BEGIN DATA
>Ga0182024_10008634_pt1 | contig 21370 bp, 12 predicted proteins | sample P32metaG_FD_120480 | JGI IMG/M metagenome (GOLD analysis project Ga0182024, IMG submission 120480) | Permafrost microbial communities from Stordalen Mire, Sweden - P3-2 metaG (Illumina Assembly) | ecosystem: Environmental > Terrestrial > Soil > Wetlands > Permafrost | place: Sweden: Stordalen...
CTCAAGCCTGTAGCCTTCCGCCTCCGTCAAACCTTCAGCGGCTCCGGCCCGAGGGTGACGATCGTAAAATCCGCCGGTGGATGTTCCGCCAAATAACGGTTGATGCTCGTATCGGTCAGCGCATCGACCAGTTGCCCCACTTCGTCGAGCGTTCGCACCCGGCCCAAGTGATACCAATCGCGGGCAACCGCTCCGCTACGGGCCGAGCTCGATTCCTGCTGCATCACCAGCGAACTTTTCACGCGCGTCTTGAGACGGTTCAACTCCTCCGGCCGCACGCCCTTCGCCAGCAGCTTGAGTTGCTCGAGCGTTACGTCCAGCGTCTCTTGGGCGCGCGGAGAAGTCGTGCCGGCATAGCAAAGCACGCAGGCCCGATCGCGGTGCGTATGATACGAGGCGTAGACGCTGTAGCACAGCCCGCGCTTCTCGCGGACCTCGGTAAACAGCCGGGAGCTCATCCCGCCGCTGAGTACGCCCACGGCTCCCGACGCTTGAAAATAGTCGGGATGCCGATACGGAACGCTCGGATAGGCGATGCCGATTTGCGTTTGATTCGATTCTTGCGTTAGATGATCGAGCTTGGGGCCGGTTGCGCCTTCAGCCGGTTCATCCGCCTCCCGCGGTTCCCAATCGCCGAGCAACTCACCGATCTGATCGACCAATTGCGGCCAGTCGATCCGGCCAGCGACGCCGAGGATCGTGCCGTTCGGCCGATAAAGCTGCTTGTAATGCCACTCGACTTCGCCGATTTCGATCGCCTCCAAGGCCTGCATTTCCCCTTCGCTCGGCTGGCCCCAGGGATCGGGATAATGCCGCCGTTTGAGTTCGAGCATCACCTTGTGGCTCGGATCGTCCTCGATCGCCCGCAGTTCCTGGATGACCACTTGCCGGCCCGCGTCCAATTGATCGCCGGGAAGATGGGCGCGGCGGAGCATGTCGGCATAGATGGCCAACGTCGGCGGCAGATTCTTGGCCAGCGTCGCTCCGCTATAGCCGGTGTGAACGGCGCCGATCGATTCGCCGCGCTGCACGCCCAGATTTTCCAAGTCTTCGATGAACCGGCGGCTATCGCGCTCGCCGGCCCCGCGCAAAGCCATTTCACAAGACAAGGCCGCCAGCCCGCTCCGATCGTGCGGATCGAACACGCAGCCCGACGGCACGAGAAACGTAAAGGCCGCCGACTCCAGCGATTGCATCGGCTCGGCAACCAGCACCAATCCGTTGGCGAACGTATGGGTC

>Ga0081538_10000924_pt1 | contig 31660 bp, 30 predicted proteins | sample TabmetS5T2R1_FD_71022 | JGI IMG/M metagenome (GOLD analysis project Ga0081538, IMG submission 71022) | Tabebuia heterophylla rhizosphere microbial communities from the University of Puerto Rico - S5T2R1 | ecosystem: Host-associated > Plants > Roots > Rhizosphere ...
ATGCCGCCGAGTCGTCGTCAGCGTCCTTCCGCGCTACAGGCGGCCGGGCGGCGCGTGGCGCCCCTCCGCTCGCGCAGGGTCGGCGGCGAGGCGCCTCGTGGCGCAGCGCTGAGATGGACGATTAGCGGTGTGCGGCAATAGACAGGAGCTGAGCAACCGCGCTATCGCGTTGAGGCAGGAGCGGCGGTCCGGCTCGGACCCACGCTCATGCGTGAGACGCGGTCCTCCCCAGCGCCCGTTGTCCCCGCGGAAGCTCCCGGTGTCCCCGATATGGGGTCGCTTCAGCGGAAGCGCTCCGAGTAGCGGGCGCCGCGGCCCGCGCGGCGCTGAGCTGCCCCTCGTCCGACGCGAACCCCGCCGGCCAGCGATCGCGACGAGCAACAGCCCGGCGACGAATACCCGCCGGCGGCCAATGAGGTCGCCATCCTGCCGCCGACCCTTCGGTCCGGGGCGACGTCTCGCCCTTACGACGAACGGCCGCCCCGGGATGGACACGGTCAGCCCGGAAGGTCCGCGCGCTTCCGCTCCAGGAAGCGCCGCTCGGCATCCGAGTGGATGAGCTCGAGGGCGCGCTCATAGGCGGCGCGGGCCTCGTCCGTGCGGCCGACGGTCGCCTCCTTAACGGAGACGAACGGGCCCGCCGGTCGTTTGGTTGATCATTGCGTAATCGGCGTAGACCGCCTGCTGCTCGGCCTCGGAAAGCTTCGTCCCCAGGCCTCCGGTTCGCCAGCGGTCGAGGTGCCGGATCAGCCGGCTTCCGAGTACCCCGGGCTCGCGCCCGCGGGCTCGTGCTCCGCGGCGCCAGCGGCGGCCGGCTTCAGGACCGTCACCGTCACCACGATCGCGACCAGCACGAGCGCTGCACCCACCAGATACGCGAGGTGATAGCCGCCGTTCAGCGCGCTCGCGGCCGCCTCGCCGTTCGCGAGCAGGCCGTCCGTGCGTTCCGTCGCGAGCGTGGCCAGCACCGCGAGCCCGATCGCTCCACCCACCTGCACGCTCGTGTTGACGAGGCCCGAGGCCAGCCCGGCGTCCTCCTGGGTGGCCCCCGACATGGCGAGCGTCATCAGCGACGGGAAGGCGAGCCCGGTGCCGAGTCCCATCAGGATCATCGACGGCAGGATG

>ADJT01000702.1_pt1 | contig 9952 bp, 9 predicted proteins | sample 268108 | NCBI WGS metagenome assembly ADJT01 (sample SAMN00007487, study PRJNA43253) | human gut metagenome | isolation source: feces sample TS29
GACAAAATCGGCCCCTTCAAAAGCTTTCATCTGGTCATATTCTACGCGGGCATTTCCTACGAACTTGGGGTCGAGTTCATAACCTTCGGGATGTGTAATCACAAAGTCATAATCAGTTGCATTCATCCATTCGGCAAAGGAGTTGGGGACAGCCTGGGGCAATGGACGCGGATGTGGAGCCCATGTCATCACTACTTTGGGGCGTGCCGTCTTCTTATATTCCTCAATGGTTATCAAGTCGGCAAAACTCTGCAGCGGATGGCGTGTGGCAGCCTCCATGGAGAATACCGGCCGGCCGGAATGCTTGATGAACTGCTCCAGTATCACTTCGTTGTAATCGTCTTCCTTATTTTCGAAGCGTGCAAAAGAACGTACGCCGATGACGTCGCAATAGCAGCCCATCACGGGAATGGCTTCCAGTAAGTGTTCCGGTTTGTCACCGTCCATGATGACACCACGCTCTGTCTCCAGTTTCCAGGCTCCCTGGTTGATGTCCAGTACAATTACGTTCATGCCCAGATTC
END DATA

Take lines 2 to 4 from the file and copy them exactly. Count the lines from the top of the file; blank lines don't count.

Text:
CTCAAGCCTGTAGCCTTCCGCCTCCGTCAAACCTTCAGCGGCTCCGGCCCGAGGGTGACGATCGTAAAATCCGCCGGTGGATGTTCCGCCAAATAACGGTTGATGCTCGTATCGGTCAGCGCATCGACCAGTTGCCCCACTTCGTCGAGCGTTCGCACCCGGCCCAAGTGATACCAATCGCGGGCAACCGCTCCGCTACGGGCCGAGCTCGATTCCTGCTGCATCACCAGCGAACTTTTCACGCGCGTCTTGAGACGGTTCAACTCCTCCGGCCGCACGCCCTTCGCCAGCAGCTTGAGTTGCTCGAGCGTTACGTCCAGCGTCTCTTGGGCGCGCGGAGAAGTCGTGCCGGCATAGCAAAGCACGCAGGCCCGATCGCGGTGCGTATGATACGAGGCGTAGACGCTGTAGCACAGCCCGCGCTTCTCGCGGACCTCGGTAAACAGCCGGGAGCTCATCCCGCCGCTGAGTACGCCCACGGCTCCCGACGCTTGAAAATAGTCGGGATGCCGATACGGAACGCTCGGATAGGCGATGCCGATTTGCGTTTGATTCGATTCTTGCGTTAGATGATCGAGCTTGGGGCCGGTTGCGCCTTCAGCCGGTTCATCCGCCTCCCGCGGTTCCCAATCGCCGAGCAACTCACCGATCTGATCGACCAATTGCGGCCAGTCGATCCGGCCAGCGACGCCGAGGATCGTGCCGTTCGGCCGATAAAGCTGCTTGTAATGCCACTCGACTTCGCCGATTTCGATCGCCTCCAAGGCCTGCATTTCCCCTTCGCTCGGCTGGCCCCAGGGATCGGGATAATGCCGCCGTTTGAGTTCGAGCATCACCTTGTGGCTCGGATCGTCCTCGATCGCCCGCAGTTCCTGGATGACCACTTGCCGGCCCGCGTCCAATTGATCGCCGGGAAGATGGGCGCGGCGGAGCATGTCGGCATAGATGGCCAACGTCGGCGGCAGATTCTTGGCCAGCGTCGCTCCGCTATAGCCGGTGTGAACGGCGCCGATCGATTCGCCGCGCTGCACGCCCAGATTTTCCAAGTCTTCGATGAACCGGCGGCTATCGCGCTCGCCGGCCCCGCGCAAAGCCATTTCACAAGACAAGGCCGCCAGCCCGCTCCGATCGTGCGGATCGAACACGCAGCCCGACGGCACGAGAAACGTAAAGGCCGCCGACTCCAGCGATTGCATCGGCTCGGCAACCAGCACCAATCCGTTGGCGAACGTATGGGTC

>Ga0081538_10000924_pt1 | contig 31660 bp, 30 predicted proteins | sample TabmetS5T2R1_FD_71022 | JGI IMG/M metagenome (GOLD analysis project Ga0081538, IMG submission 71022) | Tabebuia heterophylla rhizosphere microbial communities from the University of Puerto Rico - S5T2R1 | ecosystem: Host-associated > Plants > Roots > Rhizosphere ...
ATGCCGCCGAGTCGTCGTCAGCGTCCTTCCGCGCTACAGGCGGCCGGGCGGCGCGTGGCGCCCCTCCGCTCGCGCAGGGTCGGCGGCGAGGCGCCTCGTGGCGCAGCGCTGAGATGGACGATTAGCGGTGTGCGGCAATAGACAGGAGCTGAGCAACCGCGCTATCGCGTTGAGGCAGGAGCGGCGGTCCGGCTCGGACCCACGCTCATGCGTGAGACGCGGTCCTCCCCAGCGCCCGTTGTCCCCGCGGAAGCTCCCGGTGTCCCCGATATGGGGTCGCTTCAGCGGAAGCGCTCCGAGTAGCGGGCGCCGCGGCCCGCGCGGCGCTGAGCTGCCCCTCGTCCGACGCGAACCCCGCCGGCCAGCGATCGCGACGAGCAACAGCCCGGCGACGAATACCCGCCGGCGGCCAATGAGGTCGCCATCCTGCCGCCGACCCTTCGGTCCGGGGCGACGTCTCGCCCTTACGACGAACGGCCGCCCCGGGATGGACACGGTCAGCCCGGAAGGTCCGCGCGCTTCCGCTCCAGGAAGCGCCGCTCGGCATCCGAGTGGATGAGCTCGAGGGCGCGCTCATAGGCGGCGCGGGCCTCGTCCGTGCGGCCGACGGTCGCCTCCTTAACGGAGACGAACGGGCCCGCCGGTCGTTTGGTTGATCATTGCGTAATCGGCGTAGACCGCCTGCTGCTCGGCCTCGGAAAGCTTCGTCCCCAGGCCTCCGGTTCGCCAGCGGTCGAGGTGCCGGATCAGCCGGCTTCCGAGTACCCCGGGCTCGCGCCCGCGGGCTCGTGCTCCGCGGCGCCAGCGGCGGCCGGCTTCAGGACCGTCACCGTCACCACGATCGCGACCAGCACGAGCGCTGCACCCACCAGATACGCGAGGTGATAGCCGCCGTTCAGCGCGCTCGCGGCCGCCTCGCCGTTCGCGAGCAGGCCGTCCGTGCGTTCCGTCGCGAGCGTGGCCAGCACCGCGAGCCCGATCGCTCCACCCACCTGCACGCTCGTGTTGACGAGGCCCGAGGCCAGCCCGGCGTCCTCCTGGGTGGCCCCCGACATGGCGAGCGTCATCAGCGACGGGAAGGCGAGCCCGGTGCCGAGTCCCATCAGGATCATCGACGGCAGGATG